As originally conceived, the B-58 Hustler would have a large centerline pod that would contain both fuel for the outbound portion of the mission and a single large nuclear warhead. Numerous variations on this pod were planned, including rocket-boosted versions to serve as standoff weapons. As it turned out, the pods kept leaking fuel into the weapons bay, so a two-component pod eventually replaced the unified pod.
I know nothing of this company apart from what’s on the website. They’ve built some sort of prototype that seems capable of hovering and forward motion while in ground effect; that’s a good start, but far from what’s really needed for a truly practical flying motorbike (though it appears that what they’re currently working on is essentially a ground-hugging hovercraft-like vehicle, not a free-flyer). Note that the videos on the website also have the sound shut off, possibly because the prototype is probably loud enough to give bystanders brain damage.
I admit to being somewhat stumped about the utility of the thing if it can’t fly freely. Seems an expensive way to build something that could be done better by a standard ATV. On the other hand, if a future version is powerful enough to fly freely – and almost certainly controlled almost entirely by computer – I can see a lot of interest in such a thing.
A 1976 film from Rockwell International describing the Space Shuttle concept, design and current construction status. A lot of art, and footage of the full-scale mockup. And a lot of claims about the Shuttle that just didn’t come to pass.
Slowing plugging away on the greatly revised X-20 Dyna Soar article. Shown below is what it currently looks like… something of a mess. There are still a great many more illustrations I want to add, including a bucket of my own CAD diagrams, but how many will end up here is uncertain. It’s already pushing 100 pages when you include the CAD diagrams; probably too big. Perhaps a later stand-alone version will have everything plus the kitchen sink…
And the CAD diagrams:
A mid-1960’s concept from General Electric showing a Manned orbital Laboratory-type space lab with two docked Gemini capsules and one nuclear reactor for power. Derived from the SNAP-10a system, this powerplant featured a small reactor at the apex of the cone; the cone itself is the radiator for the system. The SNAP-10a was not a spectacularly efficient system… it produced around 30 kilowatts of thermal energy, of which only 500 were converted to electricity. The system shown below would have been a larger, more powerful and hopefully more efficient system.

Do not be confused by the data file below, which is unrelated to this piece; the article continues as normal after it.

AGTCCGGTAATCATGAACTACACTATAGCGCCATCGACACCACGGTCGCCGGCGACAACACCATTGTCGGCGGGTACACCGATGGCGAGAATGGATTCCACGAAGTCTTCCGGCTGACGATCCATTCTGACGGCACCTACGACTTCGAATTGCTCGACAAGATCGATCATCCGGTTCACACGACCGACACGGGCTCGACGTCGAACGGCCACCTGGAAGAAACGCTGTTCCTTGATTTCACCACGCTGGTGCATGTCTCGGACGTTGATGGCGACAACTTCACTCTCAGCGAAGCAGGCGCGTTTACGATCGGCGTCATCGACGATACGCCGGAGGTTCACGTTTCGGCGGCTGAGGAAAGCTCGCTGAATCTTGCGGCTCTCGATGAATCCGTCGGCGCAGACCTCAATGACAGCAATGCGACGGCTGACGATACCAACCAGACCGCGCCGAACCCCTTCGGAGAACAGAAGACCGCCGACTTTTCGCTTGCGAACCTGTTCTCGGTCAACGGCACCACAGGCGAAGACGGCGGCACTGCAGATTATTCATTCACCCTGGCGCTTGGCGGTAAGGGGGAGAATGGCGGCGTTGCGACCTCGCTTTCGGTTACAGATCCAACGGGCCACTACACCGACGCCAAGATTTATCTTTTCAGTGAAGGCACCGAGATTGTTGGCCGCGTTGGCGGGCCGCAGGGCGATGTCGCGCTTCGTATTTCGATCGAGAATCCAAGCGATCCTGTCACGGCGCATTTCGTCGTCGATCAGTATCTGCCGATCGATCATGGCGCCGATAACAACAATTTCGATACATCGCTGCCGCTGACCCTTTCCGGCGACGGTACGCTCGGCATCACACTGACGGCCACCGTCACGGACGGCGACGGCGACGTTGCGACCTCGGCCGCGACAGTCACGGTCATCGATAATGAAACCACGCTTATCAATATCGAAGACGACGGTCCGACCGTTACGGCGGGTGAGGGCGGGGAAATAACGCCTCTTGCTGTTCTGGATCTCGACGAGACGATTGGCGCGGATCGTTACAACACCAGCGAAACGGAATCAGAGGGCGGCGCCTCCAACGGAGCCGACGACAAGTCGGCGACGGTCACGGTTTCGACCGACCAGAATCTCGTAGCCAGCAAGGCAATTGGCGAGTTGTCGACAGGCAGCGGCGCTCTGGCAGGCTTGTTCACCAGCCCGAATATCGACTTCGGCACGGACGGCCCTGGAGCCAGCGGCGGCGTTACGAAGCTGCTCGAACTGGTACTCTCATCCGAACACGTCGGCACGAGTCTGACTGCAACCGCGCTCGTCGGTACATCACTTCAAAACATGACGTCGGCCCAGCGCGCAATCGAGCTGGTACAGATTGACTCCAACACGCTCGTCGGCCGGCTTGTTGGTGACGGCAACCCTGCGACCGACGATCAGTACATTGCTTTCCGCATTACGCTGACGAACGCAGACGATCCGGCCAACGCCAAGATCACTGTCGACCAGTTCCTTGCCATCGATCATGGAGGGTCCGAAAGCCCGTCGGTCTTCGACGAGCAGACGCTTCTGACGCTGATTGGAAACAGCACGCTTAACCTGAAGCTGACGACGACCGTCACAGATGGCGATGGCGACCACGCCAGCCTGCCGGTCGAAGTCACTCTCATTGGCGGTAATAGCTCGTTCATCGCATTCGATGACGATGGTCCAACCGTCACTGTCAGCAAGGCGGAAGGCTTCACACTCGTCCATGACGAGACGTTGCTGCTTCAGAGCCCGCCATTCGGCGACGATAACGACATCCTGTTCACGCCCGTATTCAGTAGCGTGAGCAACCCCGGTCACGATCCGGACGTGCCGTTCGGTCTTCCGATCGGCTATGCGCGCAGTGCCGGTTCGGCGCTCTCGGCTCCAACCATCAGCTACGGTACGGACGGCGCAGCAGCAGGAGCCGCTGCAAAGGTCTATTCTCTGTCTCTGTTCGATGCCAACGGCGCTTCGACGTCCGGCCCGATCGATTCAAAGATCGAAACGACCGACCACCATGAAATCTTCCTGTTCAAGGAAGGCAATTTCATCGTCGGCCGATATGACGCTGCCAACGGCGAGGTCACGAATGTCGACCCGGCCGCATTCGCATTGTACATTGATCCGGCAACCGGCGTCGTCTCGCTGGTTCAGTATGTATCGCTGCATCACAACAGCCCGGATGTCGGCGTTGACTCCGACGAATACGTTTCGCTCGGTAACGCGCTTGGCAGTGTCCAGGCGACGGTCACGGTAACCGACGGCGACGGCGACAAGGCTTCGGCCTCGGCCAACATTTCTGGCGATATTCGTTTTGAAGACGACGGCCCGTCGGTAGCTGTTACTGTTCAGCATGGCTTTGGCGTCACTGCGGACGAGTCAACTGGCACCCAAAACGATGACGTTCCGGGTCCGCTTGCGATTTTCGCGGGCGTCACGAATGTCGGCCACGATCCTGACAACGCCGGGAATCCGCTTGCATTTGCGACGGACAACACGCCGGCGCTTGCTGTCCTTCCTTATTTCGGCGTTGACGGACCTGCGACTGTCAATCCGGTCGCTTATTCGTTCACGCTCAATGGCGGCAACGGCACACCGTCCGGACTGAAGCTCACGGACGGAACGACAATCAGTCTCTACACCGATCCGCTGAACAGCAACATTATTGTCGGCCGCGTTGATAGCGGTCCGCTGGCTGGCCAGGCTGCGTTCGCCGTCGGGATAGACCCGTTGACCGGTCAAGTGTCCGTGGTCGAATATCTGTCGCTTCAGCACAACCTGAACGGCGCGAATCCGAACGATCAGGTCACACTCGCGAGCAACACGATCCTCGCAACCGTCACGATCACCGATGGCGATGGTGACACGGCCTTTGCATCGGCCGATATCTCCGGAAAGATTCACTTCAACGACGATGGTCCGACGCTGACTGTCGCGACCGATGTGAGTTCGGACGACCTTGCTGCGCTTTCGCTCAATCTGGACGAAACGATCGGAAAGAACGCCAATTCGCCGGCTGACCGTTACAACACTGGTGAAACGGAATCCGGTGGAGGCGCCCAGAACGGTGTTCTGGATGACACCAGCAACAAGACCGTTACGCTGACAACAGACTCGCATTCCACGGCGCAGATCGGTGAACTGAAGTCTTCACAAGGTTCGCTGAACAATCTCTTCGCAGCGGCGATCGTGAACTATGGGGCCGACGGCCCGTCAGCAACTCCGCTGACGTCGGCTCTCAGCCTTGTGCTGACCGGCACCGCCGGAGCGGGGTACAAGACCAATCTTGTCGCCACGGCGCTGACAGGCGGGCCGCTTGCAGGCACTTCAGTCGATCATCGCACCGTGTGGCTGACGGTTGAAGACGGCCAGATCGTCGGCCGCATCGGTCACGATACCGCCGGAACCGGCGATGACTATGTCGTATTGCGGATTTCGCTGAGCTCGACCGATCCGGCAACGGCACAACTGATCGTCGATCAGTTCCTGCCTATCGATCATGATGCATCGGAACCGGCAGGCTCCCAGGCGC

The small compact and busy-looking item on the far left of the image would have been the reactor itself. Between that and the structural truss work connected to the large radiator was a thick radiation shield, composed of something like tungsten. Even with this massive chunk in the way, the reactor was still segregated far away from the crew.
Silent footage of the XF-88 modified as a turboprop aircraft, rather than the standard put turbojet. The prop at the nose could be disengaged and feathered, as is shown clearly here. The idea was that at the time turboprop aircraft had substantially greater range than turbojets, which drank their fuel with abandon; the blades of this propeller were designs so that the tips would actually break the sound barrier. The hope was that a fighter could be designed to be both fuel efficient and break the sound barrier, but the sound produced by the supersonic propeller was so horrifically loud and screechy that it caused physical injury to ground crew. The idea obviously was not adopted.
A NASA-Langley video of Joe Chambers giving a presentation on the history of the NASA emblem/insignia. It’s more interesting than you might think… especially as the speaker describes the “Brown Bomber,” the wind tunnel model of a theoretical supersonic bomber that I included in the “US bomber Projects” preview.
Much of the Strategic Defense Initiative, begun three decades ago, remains murky at best. One little-reported area of study was the launch infrastructure that would be needed to put the vast array of stuff into orbit. Apart from the Delta Clipper, you’d be forgiven for thinking that space launch was nearly forgotten.
However, some study was put into it, as the page below from a 1988 government report shows. Read through it: the SDI needs for space launch would have been *vast.* The total amount of payload delivered to orbit would have ranged from, at the low end, one million kilograms, up to 80 million for the long-range forecast systems.